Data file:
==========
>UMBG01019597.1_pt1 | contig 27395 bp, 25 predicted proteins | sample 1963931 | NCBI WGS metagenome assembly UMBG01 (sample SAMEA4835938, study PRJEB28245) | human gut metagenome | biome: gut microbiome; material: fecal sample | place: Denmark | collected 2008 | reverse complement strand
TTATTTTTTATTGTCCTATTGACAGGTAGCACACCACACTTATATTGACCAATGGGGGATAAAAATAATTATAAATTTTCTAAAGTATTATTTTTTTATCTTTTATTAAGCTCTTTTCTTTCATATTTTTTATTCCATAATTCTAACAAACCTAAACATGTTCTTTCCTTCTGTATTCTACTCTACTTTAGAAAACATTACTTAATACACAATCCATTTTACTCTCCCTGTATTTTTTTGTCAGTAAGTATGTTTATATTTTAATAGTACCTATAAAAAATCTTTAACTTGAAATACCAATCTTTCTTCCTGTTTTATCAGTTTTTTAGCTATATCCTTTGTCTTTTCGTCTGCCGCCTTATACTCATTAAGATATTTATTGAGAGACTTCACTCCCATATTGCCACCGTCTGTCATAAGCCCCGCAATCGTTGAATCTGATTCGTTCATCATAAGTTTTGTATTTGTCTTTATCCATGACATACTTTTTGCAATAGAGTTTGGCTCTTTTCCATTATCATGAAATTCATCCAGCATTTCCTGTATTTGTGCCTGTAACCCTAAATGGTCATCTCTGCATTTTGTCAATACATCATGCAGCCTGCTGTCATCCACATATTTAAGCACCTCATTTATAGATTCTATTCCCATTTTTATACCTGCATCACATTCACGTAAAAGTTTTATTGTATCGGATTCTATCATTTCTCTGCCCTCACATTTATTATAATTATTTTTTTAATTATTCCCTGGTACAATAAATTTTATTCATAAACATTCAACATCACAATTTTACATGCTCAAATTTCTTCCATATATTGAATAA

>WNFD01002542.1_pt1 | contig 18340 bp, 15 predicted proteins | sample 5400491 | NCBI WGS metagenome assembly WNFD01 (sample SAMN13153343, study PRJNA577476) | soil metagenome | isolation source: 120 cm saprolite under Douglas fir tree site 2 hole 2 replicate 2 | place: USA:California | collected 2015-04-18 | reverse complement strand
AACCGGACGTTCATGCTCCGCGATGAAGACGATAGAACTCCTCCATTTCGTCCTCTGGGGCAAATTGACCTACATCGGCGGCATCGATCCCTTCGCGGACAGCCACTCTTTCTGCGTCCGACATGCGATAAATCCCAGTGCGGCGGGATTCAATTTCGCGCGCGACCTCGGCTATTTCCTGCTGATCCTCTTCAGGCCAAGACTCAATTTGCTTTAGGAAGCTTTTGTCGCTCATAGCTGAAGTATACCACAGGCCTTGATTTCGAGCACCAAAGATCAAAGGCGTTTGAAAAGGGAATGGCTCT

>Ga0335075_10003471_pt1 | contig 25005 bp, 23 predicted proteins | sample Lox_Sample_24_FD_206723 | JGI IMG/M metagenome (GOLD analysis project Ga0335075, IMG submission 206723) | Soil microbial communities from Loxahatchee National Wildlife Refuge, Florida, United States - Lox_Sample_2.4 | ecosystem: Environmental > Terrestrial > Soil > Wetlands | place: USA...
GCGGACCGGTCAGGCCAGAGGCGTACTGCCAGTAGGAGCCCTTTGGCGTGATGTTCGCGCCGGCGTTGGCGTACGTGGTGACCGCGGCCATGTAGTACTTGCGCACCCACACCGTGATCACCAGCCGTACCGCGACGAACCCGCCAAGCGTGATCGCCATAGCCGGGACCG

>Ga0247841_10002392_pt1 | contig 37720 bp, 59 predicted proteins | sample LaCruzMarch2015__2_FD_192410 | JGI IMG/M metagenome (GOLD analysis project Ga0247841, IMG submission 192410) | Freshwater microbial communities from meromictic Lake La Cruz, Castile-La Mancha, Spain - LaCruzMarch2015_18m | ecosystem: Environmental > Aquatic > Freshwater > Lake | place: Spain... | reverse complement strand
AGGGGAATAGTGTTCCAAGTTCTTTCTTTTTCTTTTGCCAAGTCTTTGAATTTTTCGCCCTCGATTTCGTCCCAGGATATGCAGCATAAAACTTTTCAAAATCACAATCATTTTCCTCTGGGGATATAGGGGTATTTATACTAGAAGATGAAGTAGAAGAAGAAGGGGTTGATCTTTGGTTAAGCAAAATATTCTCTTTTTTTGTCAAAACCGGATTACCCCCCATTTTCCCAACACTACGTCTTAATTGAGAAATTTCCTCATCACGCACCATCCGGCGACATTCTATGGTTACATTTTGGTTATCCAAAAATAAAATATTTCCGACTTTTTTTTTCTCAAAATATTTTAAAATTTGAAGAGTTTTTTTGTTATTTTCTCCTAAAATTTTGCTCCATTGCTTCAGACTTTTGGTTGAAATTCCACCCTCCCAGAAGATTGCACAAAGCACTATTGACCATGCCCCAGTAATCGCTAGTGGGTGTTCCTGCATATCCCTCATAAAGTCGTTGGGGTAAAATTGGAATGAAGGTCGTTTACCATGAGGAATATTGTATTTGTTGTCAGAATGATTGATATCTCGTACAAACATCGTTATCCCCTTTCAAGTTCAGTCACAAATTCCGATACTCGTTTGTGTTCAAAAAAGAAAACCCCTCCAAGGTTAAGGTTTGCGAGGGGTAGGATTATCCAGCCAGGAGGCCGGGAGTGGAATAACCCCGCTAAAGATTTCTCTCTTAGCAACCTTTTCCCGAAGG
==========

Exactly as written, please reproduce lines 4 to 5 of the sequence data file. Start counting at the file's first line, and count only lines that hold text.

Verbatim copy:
AACCGGACGTTCATGCTCCGCGATGAAGACGATAGAACTCCTCCATTTCGTCCTCTGGGGCAAATTGACCTACATCGGCGGCATCGATCCCTTCGCGGACAGCCACTCTTTCTGCGTCCGACATGCGATAAATCCCAGTGCGGCGGGATTCAATTTCGCGCGCGACCTCGGCTATTTCCTGCTGATCCTCTTCAGGCCAAGACTCAATTTGCTTTAGGAAGCTTTTGTCGCTCATAGCTGAAGTATACCACAGGCCTTGATTTCGAGCACCAAAGATCAAAGGCGTTTGAAAAGGGAATGGCTCT

>Ga0335075_10003471_pt1 | contig 25005 bp, 23 predicted proteins | sample Lox_Sample_24_FD_206723 | JGI IMG/M metagenome (GOLD analysis project Ga0335075, IMG submission 206723) | Soil microbial communities from Loxahatchee National Wildlife Refuge, Florida, United States - Lox_Sample_2.4 | ecosystem: Environmental > Terrestrial > Soil > Wetlands | place: USA...